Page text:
“Like many royal honeymoons they chose a secluded spot, away from London and away from royal life,” explains Howard, founder and editor of royal news website The Crown Chronicles.
But the couple were not completely alone, as Elizabeth’s bridesmaid Lady Pamela Hicks described ahead of their platinum wedding anniversary last year.
“Princess Elizabeth was delighted to discover that Susan, her favourite corgi, had been hidden under a rug in her carriage so that she could join them for their honeymoon at Broadlands,” she told the Daily Mail.
After enjoying the parklands of the Grade II listed manor – where Elizabeth and Philip spent much of their time deerstalking – the pair rounded off their trip with a visit to Birkhall, a grand hunting lodge in the grounds of Balmoral Castle, said to be the Queen’s favourite royal residence.
“It’s the most beautiful place on earth,” her granddaughter Princess Eugenie has previously said. “I think Granny is the most happy there.”
* * * *
“Charles and Diana’s wedding was the most spectacular in British royal history,” says royal commentator Fitzwilliams.
Some 3,000 people packed into the opulent St Paul’s Cathedral to see the bride walk down the aisle in her now iconic Emanuel wedding gown, and the Queen hosted a sumptuous four-course banquet at Buckingham Palace to celebrate the occasion.
The newly-married couple, who travelled to the palace by carriage, were cheered by the huge crowds who had gathered to celebrate the wedding.
“You couldn’t have anything grander,” Fitzwilliams adds. “It was an enormously momentous occasion.”
The couple’s three-month-long honeymoon was no less lavish.
Travelling from Waterloo on the royal train, the newlyweds spent the first three days of their trip in Broadlands, following in the footsteps of Charles’ parents.
They then cruised around the Mediterranean on the Royal Yacht Britannia for almost two weeks, visiting Tunisia, Sardinia, Greece and Egypt.
The lengthy trip was rounded off with an extended stay at Balmoral Castle in Scotland, where the rest of the royal family had already gathered for their annual holiday.
“It was truly sybaritic,” says Fitzwilliams. “You wouldn’t find a honeymoon of that scale contemplated today.
“But I don’t remember any criticism for it – it was a time of enormous rejoicing nationally.”
That is not to say the royal honeymoon was completely without controversy.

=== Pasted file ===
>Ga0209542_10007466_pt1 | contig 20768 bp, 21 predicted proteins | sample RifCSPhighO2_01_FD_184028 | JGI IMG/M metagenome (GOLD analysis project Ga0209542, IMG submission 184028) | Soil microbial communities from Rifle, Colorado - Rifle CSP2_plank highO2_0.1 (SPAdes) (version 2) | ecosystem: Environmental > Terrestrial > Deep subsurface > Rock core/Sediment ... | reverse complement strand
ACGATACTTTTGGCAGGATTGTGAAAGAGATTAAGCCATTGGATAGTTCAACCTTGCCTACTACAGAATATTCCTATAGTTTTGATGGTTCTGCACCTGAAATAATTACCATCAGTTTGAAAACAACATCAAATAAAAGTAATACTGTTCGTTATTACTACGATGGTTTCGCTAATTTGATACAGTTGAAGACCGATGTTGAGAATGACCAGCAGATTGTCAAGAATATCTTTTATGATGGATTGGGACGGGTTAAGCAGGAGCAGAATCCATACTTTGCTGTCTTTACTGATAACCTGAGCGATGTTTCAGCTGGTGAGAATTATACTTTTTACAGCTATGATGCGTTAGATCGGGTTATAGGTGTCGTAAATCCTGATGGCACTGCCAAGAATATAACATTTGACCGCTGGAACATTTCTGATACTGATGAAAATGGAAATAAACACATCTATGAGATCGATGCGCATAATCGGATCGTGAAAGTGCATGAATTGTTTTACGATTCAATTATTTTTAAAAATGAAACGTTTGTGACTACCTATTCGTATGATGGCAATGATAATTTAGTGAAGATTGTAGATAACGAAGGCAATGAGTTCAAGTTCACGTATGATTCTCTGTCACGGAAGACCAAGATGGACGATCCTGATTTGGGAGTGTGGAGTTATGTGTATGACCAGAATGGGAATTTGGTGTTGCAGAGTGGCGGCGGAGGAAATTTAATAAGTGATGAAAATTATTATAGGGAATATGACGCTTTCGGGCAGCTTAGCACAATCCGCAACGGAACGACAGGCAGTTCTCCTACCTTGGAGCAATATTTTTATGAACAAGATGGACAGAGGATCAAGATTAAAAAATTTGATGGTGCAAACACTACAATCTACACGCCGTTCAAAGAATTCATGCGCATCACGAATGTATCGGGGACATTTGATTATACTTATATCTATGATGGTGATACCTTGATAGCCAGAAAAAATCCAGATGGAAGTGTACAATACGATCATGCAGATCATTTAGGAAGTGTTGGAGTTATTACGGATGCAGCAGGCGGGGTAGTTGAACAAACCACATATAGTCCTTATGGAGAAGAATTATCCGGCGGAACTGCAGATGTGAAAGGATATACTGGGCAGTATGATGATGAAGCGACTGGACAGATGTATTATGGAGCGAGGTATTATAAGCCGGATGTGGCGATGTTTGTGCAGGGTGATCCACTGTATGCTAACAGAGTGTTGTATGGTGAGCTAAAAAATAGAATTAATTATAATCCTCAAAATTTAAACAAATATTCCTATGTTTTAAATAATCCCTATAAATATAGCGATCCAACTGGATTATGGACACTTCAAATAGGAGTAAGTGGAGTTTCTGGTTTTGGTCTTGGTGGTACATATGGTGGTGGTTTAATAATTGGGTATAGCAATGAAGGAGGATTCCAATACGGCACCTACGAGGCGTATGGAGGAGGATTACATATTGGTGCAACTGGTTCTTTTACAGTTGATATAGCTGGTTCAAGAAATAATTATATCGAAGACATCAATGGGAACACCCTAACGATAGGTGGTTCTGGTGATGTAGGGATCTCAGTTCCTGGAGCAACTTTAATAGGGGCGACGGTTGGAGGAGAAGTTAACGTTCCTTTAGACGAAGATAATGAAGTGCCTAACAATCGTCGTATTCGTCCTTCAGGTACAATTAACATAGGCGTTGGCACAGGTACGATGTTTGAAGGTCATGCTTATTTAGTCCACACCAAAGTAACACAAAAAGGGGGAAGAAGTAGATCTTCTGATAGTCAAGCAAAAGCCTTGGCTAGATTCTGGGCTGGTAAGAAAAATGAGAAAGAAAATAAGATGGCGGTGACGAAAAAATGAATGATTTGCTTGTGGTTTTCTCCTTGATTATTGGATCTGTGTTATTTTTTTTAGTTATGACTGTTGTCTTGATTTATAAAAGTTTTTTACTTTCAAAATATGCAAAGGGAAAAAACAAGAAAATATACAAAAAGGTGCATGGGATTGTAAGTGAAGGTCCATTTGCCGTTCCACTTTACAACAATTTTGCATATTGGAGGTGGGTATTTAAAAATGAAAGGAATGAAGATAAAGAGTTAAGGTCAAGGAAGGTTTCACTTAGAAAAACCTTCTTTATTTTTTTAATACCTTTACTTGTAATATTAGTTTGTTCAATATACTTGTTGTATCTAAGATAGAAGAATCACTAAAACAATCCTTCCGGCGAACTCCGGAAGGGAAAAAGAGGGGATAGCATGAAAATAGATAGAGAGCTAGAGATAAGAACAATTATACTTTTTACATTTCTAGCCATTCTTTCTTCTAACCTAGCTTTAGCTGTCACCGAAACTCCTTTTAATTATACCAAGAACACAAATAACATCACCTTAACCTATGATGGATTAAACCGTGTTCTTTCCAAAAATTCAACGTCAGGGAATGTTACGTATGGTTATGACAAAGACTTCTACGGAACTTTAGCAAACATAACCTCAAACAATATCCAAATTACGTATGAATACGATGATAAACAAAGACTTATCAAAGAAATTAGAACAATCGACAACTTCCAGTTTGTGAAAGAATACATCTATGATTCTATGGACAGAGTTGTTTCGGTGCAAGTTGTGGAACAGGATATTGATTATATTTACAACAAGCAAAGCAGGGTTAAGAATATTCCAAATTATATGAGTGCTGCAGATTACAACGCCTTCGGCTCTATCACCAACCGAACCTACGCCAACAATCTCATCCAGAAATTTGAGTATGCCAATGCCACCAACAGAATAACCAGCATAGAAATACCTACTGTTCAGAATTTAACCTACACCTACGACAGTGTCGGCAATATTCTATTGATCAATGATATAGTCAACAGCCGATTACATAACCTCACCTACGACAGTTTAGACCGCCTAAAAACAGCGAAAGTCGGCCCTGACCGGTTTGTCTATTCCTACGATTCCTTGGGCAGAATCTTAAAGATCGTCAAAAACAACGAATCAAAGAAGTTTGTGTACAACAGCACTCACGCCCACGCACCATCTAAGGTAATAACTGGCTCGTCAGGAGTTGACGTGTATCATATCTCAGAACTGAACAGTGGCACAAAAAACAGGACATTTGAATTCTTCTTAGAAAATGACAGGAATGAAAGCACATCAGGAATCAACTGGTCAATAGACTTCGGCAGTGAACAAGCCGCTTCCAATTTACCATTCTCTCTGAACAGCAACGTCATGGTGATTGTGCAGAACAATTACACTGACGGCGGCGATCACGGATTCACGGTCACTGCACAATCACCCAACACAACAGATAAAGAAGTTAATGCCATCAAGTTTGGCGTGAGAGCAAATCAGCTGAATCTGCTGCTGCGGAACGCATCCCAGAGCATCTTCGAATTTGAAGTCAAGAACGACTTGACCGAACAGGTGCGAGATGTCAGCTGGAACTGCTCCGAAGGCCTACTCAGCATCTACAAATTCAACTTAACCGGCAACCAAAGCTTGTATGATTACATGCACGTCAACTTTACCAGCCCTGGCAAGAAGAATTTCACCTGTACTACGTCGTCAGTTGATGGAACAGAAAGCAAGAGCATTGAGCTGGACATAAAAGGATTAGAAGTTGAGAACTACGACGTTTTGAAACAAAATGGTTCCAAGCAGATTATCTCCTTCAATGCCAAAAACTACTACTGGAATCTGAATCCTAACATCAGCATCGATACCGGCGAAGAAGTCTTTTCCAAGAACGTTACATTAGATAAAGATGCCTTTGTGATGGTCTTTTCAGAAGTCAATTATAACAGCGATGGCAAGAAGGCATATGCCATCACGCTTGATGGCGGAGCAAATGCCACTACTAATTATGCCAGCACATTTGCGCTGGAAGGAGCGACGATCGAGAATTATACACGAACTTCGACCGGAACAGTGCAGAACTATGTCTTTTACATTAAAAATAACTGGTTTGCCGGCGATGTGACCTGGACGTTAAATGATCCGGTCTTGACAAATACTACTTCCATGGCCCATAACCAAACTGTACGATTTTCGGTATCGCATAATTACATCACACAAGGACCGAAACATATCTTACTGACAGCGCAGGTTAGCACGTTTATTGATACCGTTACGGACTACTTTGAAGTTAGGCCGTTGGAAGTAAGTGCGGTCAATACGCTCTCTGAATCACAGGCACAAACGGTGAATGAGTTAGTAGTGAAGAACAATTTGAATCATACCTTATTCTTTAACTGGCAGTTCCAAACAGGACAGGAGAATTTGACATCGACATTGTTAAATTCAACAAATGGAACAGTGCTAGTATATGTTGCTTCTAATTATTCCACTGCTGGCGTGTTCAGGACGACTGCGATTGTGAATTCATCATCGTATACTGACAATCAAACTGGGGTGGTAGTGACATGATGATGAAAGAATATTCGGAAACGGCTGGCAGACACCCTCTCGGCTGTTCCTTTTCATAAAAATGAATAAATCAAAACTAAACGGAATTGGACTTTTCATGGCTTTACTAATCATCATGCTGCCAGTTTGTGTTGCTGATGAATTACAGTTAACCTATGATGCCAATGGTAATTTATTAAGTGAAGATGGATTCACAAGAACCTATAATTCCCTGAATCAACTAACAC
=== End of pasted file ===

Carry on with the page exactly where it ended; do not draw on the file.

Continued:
King Juan Carlos and Queen Sofia of Spain boycotted Charles and Diana’s wedding after it was revealed the couple would start their honeymoon cruise of the Med in Gibraltar.
Known as “The Rock”, the British Overseas Territory has long been a major point of contention between the two nations, with Spain continuing to claim the island as their own.
The Spanish government slammed the decision for Charles and Diana to travel to the island as “inopportune, gratuitous and mistaken”.
* * * *
Compared to the grand opulence of Prince Charles’ first wedding, his 2005 union to Camilla Parker Bowles was a much more understated affair.
Swapping St Paul’s Cathedral for a civil ceremony at Windsor Guildhall and a lavish banquet at Buckingham Palace for a quaint English buffet, the heir-to-the-throne’s two weddings could not have been more different.
But his second honeymoon was remarkably similar to the first, kicking off with a brief stay at Balmoral, where Charles and Diana had holidayed together after their wedding back in 1981.
“The Princess of Wales reportedly loathed her time in Scotland, hating the isolation and outdoorsy nature of the place,” says Howard.
“Charles and Camilla, however, loved their time in Scotland for their honeymoon - they are quite an outdoorsy couple.”
Like Princess Diana before her, Camilla then set off for a 10 day cruise of the Mediterranean with her new husband, taking a tour of the Greek islands.
“It’s worth noting that the Duchess of Cornwall is terrified of flying,” Howard adds.